These personal stakes extend to all the colonists, of course. And so Ben and Gabriel are able to enlist a motley crew, comprised of the usual quirky types, designed to illustrate the range of the war’s effects: a plucky reverend (Rene Auberjonois); a gracious Frenchman (Tcheky Karyo) (shades of Godzilla‘s Jean Reno); a crusty old soldier (Leon Rippy); a pudgy racist (Donal Logue); and a black man named Occam (Jay Arlen Jones) who saves the racist’s life, thus teaching him that racism is bad. As if serving as precursor for Emmerich’s hand- everyone-a-coke-ish Independence Day, this film takes some serious liberties with the history of U.S. race relations, such that young Gabriel advises Occam to join the effort, because the war will lead to a “new world” in which all men will be (re?)created equal. Occam takes this idea to heart, nodding sagely as the white boy explains it (little do they both know how much more entrenched and harrowing the institution of slavery will become, after the good guys win). Besides, when Occam serves a full year, he’s legally free, though this year proves to be so encouraging that when his tour is over, he re-ups. And indeed, except for the racist (with whom Occam seems to become joined at the hip after the life-saving incident, as they never appear without one another again), most of the men behave as if he is their equal. (So what if the movie’s actual portrayal of Occam is limited, if we see the white men’s families and not his, and Occam’s scenes are more about their lessons learned than his?)


This self-serving revisionism is most overtly embodied by Ben, who doesn’t actually “own” slaves on his plantation; rather, they work for him because they like him (at least, this is what they tell a British soldier holding a gun on them). And the nonslaves repay their benevolent employer when the redcoats are coming after his remaining children, by hiding them and their Aunt Charlotte (radiant Joely Richardson, as Ben’s inevitable love interest, dead sibling “issues” aside), in a free “maroon” community on the South Carolina coast. It’s surely not a stretch to portray the white characters as dependent on their black counterparts for survival, but it is a bit, well, ironic, that only two black characters — Occam and the loyal housekeeper Abigale (Beatrice Rush) — speak, and those only a few lines.


It’s ironic because the movie is so clearly invested in the notion of speaking freely, or more precisely, speaking openly as individuals and communities. Free speech is the bottom line for democratic representation. And you know that The Patriot makes prominent, if passing, mention of that taxation without representation business that so notoriously ignites the whole shebang. Free speech is the movie’s most hammered-home point, what its protagonists fight for and viewers — presumably — root for.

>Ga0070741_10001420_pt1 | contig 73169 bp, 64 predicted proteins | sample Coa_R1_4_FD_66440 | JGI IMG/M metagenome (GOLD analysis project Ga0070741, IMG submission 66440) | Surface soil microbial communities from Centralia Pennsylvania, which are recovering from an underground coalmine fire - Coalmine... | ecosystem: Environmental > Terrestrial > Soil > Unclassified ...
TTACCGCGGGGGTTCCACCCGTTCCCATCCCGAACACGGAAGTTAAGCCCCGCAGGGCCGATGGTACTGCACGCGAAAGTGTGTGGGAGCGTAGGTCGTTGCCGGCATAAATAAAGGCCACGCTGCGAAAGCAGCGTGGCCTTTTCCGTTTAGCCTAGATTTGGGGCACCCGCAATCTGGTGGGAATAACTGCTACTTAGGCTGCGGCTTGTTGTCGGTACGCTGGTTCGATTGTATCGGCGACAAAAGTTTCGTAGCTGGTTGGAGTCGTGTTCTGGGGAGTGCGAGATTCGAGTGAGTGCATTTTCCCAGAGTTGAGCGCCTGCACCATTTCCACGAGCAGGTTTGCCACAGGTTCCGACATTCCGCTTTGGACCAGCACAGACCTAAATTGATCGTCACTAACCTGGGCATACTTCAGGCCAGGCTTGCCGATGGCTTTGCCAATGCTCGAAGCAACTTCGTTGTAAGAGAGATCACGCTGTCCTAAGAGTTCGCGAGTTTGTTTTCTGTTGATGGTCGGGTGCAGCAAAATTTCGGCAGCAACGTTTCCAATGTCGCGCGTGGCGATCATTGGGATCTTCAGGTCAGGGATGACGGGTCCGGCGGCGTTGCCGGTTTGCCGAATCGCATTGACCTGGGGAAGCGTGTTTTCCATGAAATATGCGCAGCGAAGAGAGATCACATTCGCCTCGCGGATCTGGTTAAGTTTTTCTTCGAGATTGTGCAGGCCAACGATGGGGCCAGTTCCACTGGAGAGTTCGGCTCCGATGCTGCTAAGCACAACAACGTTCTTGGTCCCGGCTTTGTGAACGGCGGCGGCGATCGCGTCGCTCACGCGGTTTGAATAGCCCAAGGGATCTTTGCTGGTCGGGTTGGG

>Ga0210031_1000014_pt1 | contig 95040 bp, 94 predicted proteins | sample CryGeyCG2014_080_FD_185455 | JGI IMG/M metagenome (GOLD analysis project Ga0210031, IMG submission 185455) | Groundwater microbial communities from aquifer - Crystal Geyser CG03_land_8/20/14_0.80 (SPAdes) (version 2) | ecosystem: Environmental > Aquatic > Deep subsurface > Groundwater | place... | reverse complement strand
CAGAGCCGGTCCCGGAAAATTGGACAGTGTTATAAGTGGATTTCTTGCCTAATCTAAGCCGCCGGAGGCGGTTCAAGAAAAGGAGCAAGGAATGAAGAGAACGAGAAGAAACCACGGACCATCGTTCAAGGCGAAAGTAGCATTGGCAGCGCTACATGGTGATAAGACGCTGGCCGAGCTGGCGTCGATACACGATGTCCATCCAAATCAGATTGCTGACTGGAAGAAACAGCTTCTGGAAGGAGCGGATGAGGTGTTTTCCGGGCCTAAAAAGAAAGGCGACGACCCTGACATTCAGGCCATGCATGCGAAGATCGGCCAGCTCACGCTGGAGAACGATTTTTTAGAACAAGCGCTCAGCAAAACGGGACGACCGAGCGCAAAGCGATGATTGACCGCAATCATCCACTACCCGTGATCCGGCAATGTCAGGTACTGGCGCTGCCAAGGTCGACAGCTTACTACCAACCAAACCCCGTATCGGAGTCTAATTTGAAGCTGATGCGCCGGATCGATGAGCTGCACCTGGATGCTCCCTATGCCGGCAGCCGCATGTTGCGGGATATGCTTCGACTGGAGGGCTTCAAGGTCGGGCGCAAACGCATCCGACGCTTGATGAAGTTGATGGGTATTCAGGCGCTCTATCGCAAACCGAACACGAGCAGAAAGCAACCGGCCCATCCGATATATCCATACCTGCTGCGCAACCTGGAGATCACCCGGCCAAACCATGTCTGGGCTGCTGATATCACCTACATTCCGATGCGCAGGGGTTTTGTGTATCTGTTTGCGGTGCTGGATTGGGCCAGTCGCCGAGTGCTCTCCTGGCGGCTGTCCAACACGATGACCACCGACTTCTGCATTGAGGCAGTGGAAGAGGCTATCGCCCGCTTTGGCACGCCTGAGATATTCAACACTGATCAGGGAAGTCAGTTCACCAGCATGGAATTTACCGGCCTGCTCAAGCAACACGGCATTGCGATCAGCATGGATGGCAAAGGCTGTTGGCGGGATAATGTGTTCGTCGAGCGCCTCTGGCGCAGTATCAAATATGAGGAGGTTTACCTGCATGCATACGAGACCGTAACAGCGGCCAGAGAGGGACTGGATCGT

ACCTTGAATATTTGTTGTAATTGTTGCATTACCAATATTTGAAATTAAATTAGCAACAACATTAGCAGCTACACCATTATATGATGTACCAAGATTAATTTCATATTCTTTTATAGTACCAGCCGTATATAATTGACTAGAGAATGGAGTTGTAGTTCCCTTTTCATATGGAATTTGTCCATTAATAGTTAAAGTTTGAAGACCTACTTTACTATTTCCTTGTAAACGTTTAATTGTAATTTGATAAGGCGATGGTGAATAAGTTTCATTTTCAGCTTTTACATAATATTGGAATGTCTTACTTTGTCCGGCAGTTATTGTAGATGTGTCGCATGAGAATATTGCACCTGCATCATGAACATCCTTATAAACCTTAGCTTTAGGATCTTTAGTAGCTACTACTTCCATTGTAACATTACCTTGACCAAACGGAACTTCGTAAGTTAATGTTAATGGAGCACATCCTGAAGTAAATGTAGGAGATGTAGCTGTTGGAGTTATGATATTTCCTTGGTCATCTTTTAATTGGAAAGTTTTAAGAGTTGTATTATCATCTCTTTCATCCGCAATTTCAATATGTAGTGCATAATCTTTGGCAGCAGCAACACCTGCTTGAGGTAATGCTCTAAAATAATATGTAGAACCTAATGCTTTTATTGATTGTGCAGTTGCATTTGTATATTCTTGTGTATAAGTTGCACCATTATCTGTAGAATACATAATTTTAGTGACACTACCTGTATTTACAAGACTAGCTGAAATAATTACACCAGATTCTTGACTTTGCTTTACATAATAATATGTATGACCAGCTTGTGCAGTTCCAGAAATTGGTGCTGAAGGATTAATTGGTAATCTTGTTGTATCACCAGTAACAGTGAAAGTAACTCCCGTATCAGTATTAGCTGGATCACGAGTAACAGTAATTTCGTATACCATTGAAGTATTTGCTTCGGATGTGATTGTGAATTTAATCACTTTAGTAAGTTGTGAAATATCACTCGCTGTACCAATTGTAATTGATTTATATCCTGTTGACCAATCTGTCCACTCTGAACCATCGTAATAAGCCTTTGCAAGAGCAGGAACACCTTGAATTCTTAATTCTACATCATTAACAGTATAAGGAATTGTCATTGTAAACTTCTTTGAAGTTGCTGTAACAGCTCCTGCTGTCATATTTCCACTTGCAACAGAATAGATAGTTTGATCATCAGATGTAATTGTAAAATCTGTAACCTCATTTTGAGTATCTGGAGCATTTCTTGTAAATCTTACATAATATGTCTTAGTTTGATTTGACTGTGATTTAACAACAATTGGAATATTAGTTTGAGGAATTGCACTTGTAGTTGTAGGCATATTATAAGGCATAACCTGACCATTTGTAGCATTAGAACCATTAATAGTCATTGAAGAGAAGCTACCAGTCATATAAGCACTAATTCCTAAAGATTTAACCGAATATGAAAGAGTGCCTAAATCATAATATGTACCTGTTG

It’s also ironic that this freedom translates into a capacity for ongoing revisions and interminglings of history and myth. On the one hand, more exciting myths mean bigger box office, and Gibson knows a thing or two about this process. The fact that here he embodies the “older” generation — no matter how sneaky, admirable, and energetic — says something about his own understanding of Hollywood money-making and torch-passing. At the same time, he and his co-creators are plainly aware of the power of delivering to expectations, and (quite like another aging superstar named Clint Eastwood), is proving himself capable of making wild and woolly onscreen violence look like a commentary on itself, and so pre-empting anti-violence complaints. Gibson is nothing if not an overkill specialist: give this man a reason to be mad, and no enemy can beat him, least of all someone with a British accent preaching gentility and practicing slasher- style carnage.


Just as history is written by winners, so hypocrisy is a privilege reserved for winners. And after watching this movie, you might make the same argument about patriotism. When making myths, it’s important to believe in what you’re saying: it’s important to have a strong national self-image, or a genetic predisposition to patriotism. The Patriot is a movie for its carefully planned holiday- moment, brashly flag-waving, falsely nostalgic, and cheerfully manipulative, dynamic and assured of its rightness. Watching this movie is like watching fireworks in some grandly appointed public place. The spectacle is moving, the colors are beautiful, the crowd around you is swept away as you are, the finale is conclusive. And you can go home believing that someone else will clean up the mess.

Cynthia Fuchs is director of Film & Media Studies and Associate Professor of English, Film & Video Studies, African and African American Studies, Sport & American Culture, and Women and Gender Studies at George Mason University.